“Do you do pen-testing and do you work with ethical hackers?”, I asked another e-commerce manager during the second break. The look on his face spoke volumes. So did his answer, a mere second later: “No, wasted money. Besides, we’ve never been hacked before.” And with that my understanding had run out. For some time now the questions isn’t whether you will be the target of hacking, but rather when. But mostly: what are you going to do to avoid it and to fix it when some miscreant does succeed in breaking into your systems? Or when someone launches a DDoS attack on your web shop, rendering it inaccessible?” (Kristof Van der Stadt)
The reaction “we’ve never been hacked” will always trigger our response “as far as you know”. It’s not because the hackers don’t let you know, that they’ve never been in your systems. Not every hacker earns money by blackmailing you directly… Those who do get hacked, will rarely talk about it. That is why it seems like such a small issue: nobody talks about it. Entrepreneurs like to warn each other and like to share advice with starting entrepreneurs, but we rarely hear such advice about IT security. So no attention is given to it within the company.
“I’m here to update the network”
Our good acquaintance Jan Guldentops from Better Access often performs security audits for public institutions. His favorite way of getting in: just walking in and presenting himself as someone who was asked to perform updates to the network. Usually the receptionist is all he needs to gain access to the network and with a bit of social engineering he can usually get a hold of passwords as well. Hacking is sometimes easier than you think and it happens every day and everywhere.
How good is your IT security?
“100% availability of your website is a utopia, but that doesn’t mean you shouldn’t strive for maximum uptime. In fact, it should be a priority for e-commerce players. After all, the consequences are very clear right away. Is the web shop down due to technical failure or a hacking attack? That means your income was just reduced to zero: no customers, no revenue. On top of that your entire back-office is out of work and your logistical chain just went haywire. Not to mention the damage to your image.” (Kristof Van der Stadt)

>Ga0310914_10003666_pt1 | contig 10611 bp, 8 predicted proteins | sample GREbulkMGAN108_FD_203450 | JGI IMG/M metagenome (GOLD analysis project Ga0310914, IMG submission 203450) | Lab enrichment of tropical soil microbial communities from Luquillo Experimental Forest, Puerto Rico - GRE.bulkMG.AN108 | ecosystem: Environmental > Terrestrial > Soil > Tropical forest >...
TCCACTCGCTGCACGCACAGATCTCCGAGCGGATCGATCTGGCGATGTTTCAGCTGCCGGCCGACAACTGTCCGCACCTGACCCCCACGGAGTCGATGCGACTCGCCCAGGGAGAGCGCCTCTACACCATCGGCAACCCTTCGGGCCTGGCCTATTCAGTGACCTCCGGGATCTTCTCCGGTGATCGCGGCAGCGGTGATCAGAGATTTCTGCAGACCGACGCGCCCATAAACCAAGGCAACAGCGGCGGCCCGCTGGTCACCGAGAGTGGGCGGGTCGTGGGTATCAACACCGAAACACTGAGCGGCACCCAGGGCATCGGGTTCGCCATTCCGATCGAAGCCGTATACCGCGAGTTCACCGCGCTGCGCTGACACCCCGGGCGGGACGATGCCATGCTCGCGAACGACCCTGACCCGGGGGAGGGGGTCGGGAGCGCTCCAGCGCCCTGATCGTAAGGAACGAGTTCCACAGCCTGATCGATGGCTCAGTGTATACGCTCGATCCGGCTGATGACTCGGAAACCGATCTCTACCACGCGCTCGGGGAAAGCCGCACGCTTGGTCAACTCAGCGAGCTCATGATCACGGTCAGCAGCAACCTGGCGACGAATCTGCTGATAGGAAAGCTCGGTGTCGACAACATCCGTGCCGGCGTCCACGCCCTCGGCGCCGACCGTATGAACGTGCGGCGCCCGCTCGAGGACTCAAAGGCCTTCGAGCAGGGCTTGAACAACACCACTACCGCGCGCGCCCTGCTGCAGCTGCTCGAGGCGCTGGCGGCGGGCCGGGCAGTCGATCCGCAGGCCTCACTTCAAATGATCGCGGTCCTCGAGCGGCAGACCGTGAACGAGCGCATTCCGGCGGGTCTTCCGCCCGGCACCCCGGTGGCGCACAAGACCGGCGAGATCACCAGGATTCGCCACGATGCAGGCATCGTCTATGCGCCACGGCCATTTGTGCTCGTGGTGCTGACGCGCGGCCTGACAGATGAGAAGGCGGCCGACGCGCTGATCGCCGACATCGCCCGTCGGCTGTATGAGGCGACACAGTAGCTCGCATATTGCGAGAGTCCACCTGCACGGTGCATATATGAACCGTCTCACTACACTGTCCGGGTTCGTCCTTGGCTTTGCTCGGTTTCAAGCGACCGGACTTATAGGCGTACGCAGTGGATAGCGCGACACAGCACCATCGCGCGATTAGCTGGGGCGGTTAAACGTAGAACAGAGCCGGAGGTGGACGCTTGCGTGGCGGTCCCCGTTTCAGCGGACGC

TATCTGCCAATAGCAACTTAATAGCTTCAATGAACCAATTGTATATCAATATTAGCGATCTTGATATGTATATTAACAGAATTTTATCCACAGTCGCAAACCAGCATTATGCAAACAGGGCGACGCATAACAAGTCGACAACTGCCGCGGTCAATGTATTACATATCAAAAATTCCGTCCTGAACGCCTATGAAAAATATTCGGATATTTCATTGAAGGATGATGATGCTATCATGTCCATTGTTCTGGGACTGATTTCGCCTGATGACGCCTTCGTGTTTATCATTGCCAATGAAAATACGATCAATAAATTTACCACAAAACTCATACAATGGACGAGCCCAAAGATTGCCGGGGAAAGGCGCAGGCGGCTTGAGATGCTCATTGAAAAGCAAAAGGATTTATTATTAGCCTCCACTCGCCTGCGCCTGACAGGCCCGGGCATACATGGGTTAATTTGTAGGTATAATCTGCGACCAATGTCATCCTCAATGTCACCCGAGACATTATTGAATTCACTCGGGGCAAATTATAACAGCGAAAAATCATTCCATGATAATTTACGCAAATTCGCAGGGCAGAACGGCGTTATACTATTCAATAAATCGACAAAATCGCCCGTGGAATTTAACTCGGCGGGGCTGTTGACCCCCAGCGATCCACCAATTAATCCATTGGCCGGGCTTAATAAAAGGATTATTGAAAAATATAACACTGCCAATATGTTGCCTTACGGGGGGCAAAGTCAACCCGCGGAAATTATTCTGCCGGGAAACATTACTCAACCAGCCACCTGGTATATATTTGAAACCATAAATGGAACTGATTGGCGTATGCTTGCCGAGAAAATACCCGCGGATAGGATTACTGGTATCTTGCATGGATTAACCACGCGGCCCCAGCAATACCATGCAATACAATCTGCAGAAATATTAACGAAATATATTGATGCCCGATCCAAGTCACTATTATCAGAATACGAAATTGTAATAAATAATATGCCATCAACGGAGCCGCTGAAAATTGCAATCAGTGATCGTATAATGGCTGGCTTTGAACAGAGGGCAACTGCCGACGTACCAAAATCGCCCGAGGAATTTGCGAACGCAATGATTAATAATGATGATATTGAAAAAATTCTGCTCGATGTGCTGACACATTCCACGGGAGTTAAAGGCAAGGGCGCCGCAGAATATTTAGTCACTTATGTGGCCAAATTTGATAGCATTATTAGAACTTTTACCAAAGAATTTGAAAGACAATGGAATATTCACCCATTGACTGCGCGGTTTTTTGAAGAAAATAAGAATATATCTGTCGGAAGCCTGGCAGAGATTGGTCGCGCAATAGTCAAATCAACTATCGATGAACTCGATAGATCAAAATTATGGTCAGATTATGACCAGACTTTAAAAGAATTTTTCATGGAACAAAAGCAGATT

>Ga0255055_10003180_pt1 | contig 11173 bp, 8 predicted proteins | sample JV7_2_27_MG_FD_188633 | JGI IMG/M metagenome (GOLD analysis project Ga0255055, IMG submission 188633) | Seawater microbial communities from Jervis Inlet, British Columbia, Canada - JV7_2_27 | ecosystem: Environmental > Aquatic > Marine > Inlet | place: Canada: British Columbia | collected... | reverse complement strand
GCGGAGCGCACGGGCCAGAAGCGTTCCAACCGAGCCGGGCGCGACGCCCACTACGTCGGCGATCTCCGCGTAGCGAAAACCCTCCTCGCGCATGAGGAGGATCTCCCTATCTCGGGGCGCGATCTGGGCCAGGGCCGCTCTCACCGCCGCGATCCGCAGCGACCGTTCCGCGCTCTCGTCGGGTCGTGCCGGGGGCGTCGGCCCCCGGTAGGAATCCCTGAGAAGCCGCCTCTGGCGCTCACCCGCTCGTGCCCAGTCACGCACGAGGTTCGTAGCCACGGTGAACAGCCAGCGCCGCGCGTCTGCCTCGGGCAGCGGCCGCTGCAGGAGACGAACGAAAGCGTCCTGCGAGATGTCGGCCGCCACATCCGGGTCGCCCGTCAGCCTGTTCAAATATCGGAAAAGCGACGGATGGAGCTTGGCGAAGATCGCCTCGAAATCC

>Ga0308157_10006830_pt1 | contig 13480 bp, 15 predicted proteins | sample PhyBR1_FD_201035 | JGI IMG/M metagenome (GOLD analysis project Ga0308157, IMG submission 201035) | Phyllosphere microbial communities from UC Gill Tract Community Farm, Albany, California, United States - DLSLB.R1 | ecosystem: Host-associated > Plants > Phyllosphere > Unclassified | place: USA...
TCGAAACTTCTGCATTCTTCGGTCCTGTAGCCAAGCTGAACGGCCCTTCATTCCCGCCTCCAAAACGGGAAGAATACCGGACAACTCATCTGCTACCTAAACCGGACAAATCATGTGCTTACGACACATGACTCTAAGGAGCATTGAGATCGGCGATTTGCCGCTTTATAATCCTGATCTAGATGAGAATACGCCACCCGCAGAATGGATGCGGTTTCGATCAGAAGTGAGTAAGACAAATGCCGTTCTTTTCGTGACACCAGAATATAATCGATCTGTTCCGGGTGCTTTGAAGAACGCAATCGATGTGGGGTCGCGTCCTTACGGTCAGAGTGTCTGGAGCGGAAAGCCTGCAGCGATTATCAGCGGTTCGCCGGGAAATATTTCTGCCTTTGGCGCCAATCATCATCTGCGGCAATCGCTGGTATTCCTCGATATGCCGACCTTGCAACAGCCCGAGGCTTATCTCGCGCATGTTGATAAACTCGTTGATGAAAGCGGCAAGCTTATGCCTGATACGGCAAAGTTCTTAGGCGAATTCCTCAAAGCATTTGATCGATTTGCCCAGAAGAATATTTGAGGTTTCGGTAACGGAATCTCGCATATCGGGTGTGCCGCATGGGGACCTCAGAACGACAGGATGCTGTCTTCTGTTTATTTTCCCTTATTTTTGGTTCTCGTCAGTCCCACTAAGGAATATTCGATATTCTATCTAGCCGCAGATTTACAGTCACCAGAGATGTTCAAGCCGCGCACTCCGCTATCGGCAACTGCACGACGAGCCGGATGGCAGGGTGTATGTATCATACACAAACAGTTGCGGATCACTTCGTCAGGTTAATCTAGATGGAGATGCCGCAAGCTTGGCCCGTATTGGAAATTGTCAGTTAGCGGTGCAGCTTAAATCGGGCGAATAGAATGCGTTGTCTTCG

No we didn’t pay Kristof to write that, but he clearly paid close attention to our presentation at the eTrade Summit.
Yes, security has to be a priority. Unfortunately, that saying all too often falls on deaf ears. Or like someone from the organization told us “yes, security gets too little attention. I expected this track to get the least amount of visitors.” Well, if you have an organization called Safeshops and you’re aware of this, why put these presentations in a separate track? Why not right in the main program? That would be a big step forward.
Avoid a total loss
Kristof is also right about the revenue and reputation damage. Entrepreneurs don’t know what it costs and that is the second reason why this subject gets so little attention and why there’s no money. Why make room for it in the budget when people aren’t aware how much money they save in the long run?
Our survey clearly shows that the acceptance threshold is much lower for those who have experienced downtime before. Alarm systems sell more easily to people who have been burgled before. And omnium insurance isn’t considered a cost to those who have had a total loss before.
That is why we’ve placed a downtime cost calculator on our website. Not an exact science that calculates down to the last euro what an hour of downtime costs, but still a handy tool that gives you an idea of what downtime can cost you and helps you make other people aware. There are of course our eBooks as well, that give clear and pragmatic tips on how to improve your security. Our eBook “How good security prevents downtime” is the ideal starter in that regard.
Take advantage of it and avoid a total loss!